Recently, we attended the last demonstration day of 2013 at Sturgeon’s Mill for a photo shoot. Sturgeon’s Mill is located between Sebastopol and Graton in western Sonoma County and is a restoration project being undertaken by a local nonprofit group. Their goal is to restore this historic steam powered sawmill. Here is a bit of background info from their website:
Considered one of the last great mills of its kind, this mill has survived since 1914. It was originally built in the 1880s on the Korbel property near the Russian River. It was passed to Mr. Michael Sugarman, of the hardware store on 4th Street in Santa Rosa, and later to Mr. Meeker, for whom Camp Meeker is named.
It was purchased from Meeker by Wade Sturgeon in 1913 and was dismantled and moved to Sturgeon’s Coleman Valley site where Sturgeon began his lumber business in 1914. The mill was moved again to its current site in Occidental in 1924 where it has since remained. In 1943 Wade’s son Ralph Sturgeon and his friend James Henningsen bought and ran the mill. Now, in an effort to preserve this wonderful piece of history, this restoration project has been born.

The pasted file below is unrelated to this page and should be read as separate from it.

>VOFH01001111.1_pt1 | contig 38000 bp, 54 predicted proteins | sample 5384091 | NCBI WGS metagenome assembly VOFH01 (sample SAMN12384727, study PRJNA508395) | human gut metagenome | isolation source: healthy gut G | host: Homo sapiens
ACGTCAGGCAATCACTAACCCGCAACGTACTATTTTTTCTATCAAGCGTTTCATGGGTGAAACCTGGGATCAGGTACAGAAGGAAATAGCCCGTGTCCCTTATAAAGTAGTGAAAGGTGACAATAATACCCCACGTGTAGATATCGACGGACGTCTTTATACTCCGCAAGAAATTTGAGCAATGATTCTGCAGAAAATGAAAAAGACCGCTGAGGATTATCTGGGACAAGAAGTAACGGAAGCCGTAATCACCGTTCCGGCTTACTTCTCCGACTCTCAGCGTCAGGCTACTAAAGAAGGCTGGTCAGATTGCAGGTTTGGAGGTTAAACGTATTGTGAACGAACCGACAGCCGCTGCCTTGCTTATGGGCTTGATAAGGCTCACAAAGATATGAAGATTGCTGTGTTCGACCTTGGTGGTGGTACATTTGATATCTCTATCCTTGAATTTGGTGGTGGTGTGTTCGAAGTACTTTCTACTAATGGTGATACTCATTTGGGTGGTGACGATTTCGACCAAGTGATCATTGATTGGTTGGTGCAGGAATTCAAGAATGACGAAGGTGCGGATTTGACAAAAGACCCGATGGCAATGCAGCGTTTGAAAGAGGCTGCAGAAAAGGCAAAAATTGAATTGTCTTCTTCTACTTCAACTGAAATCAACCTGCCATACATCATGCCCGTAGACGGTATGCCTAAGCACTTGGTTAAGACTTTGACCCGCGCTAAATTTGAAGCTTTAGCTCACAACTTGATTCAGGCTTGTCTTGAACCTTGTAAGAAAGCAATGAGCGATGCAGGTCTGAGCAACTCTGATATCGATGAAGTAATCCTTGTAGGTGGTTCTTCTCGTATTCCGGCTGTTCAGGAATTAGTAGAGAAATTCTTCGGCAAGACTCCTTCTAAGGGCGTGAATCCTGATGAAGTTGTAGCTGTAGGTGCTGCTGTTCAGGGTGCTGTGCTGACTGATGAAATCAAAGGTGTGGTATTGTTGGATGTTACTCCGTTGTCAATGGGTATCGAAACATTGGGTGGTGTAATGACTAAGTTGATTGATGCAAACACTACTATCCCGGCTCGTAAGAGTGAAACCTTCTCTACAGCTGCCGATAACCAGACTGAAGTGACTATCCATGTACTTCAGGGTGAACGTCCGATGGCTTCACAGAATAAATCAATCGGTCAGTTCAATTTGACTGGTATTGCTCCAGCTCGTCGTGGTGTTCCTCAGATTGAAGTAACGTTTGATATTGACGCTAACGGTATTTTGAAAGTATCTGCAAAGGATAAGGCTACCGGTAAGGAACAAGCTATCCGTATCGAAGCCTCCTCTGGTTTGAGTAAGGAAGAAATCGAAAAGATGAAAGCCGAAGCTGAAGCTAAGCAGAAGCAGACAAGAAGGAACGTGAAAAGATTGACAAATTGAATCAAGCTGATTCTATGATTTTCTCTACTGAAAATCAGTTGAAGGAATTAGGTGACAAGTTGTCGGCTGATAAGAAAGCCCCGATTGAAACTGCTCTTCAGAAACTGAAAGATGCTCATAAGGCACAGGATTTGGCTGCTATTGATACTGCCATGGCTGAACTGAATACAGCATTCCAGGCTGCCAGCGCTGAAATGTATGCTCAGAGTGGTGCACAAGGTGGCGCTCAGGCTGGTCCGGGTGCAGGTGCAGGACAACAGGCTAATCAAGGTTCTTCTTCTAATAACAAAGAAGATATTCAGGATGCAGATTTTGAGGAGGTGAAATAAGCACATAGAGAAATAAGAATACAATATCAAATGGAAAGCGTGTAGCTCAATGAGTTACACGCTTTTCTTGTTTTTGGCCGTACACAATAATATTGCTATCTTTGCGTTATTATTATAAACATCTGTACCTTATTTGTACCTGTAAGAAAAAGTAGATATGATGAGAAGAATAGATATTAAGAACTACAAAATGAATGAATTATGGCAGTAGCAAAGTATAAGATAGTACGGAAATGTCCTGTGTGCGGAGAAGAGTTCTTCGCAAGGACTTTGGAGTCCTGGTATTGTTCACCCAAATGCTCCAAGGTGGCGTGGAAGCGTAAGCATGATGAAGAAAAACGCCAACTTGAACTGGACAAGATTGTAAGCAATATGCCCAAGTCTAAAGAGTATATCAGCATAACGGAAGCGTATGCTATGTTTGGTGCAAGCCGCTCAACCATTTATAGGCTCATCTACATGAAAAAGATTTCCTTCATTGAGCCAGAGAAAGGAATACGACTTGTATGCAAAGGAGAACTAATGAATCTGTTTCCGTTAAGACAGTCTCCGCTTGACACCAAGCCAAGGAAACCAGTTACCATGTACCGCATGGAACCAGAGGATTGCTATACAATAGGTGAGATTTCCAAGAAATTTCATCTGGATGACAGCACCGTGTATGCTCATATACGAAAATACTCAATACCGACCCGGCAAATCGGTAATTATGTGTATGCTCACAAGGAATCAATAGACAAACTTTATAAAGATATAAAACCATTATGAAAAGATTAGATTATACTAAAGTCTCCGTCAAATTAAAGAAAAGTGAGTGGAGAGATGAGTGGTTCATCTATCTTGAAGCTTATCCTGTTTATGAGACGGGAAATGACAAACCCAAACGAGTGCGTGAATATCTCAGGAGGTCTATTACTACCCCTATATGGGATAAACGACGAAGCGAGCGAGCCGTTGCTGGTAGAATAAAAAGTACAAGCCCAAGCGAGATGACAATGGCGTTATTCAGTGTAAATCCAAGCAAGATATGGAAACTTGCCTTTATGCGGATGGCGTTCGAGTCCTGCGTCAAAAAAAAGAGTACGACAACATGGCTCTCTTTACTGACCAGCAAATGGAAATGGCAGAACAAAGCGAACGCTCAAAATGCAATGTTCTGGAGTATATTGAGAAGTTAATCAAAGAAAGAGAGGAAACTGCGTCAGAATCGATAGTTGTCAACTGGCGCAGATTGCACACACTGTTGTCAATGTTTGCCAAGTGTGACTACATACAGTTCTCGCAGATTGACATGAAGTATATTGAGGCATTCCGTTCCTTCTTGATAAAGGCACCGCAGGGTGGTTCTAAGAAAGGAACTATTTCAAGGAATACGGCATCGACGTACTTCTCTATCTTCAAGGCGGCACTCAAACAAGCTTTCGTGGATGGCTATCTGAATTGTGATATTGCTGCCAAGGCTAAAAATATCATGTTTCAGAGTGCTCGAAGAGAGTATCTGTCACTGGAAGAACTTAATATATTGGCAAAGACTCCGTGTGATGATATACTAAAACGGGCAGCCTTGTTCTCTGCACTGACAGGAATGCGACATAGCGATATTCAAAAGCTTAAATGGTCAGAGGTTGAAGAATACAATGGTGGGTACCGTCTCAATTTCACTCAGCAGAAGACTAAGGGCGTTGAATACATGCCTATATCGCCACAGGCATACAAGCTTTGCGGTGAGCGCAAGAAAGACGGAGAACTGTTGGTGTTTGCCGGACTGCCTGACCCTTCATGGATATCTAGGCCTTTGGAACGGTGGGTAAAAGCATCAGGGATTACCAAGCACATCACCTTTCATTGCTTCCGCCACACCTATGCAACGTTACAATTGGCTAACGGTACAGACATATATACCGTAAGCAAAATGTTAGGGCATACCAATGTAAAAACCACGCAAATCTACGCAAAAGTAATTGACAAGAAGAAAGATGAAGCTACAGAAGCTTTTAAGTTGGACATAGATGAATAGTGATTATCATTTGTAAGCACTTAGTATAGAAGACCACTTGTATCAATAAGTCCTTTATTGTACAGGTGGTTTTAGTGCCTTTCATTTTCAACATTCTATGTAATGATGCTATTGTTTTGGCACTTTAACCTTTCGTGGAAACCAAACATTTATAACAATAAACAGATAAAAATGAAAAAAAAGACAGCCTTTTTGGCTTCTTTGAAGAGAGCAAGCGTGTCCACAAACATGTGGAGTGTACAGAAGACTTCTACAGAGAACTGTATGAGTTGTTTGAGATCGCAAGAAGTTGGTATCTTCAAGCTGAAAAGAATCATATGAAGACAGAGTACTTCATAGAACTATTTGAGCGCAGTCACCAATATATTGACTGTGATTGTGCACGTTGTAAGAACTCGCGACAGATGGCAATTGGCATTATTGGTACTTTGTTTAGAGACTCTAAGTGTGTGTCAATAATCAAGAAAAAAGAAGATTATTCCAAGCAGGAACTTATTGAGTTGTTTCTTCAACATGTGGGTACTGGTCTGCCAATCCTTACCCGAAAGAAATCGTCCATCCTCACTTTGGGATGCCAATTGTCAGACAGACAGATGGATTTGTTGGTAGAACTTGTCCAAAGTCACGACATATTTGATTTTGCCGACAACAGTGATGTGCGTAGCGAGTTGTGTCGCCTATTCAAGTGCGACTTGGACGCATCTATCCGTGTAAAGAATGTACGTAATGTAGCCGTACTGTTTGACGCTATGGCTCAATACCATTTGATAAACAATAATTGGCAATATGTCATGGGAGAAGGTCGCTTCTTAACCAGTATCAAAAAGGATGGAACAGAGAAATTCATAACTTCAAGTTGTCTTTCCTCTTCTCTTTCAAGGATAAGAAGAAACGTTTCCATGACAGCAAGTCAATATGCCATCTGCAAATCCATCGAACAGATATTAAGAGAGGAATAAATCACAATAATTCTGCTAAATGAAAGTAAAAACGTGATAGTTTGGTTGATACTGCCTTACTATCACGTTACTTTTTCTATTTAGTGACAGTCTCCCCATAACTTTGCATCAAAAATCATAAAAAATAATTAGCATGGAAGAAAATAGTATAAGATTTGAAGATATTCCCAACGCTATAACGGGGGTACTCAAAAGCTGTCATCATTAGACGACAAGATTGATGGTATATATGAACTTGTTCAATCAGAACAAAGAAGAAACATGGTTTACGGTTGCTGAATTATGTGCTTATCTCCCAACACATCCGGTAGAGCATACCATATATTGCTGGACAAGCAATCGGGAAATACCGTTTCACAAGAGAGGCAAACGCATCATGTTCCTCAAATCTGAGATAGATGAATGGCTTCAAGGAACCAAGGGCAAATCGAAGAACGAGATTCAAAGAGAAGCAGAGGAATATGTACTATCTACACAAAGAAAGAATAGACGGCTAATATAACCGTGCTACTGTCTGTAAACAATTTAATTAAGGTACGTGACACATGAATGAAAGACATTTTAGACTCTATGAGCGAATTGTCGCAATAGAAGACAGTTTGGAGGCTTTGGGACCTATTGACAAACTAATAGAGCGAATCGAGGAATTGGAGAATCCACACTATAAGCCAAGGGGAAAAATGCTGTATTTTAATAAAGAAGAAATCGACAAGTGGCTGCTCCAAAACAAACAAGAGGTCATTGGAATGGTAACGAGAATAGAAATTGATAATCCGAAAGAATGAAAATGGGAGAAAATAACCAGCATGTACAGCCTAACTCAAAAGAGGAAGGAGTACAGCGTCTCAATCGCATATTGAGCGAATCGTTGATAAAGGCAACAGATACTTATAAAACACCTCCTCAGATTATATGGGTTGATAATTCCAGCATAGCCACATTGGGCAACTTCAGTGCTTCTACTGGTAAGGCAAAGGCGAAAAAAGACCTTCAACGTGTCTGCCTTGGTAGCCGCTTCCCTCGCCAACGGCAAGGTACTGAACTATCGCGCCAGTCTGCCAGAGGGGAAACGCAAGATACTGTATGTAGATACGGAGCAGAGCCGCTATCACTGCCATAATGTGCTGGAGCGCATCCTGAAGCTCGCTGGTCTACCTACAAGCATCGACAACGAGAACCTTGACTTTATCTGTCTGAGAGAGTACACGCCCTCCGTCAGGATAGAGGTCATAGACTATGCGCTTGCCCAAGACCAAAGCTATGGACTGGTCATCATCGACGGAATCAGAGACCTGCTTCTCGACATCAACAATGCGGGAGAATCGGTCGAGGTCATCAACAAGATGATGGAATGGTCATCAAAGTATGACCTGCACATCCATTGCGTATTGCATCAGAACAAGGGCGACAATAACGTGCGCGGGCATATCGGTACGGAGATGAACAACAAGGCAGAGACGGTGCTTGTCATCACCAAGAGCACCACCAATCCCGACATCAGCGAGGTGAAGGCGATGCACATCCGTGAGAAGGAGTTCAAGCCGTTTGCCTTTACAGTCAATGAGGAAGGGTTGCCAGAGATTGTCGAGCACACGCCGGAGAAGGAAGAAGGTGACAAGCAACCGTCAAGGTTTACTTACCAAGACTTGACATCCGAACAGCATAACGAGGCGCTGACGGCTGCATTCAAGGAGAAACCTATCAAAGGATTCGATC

I first learned of this mill last year when a photo group I follow did a similar shoot there. Somehow this facility had completely missed my attention and as I tend to like old rusty things, this seemed like a great place to have some photographic fun. We arrived just after opening time at 10am and were greeted with this view:
Recently, I visited once again the Tin Can Rally held in Petaluma at the local KOA.
My visit to this event last year had impressed me with several facts: 1. old trailers can be fun, 2. people who fix them up are weird but also fun, and 3. one can get great photos from one of these deals. It’s all a bit of Americana and hobbyist coming together. The exhibitors are proud of their restorations and love to dress up in the period (usually 1950’s or 1960’s).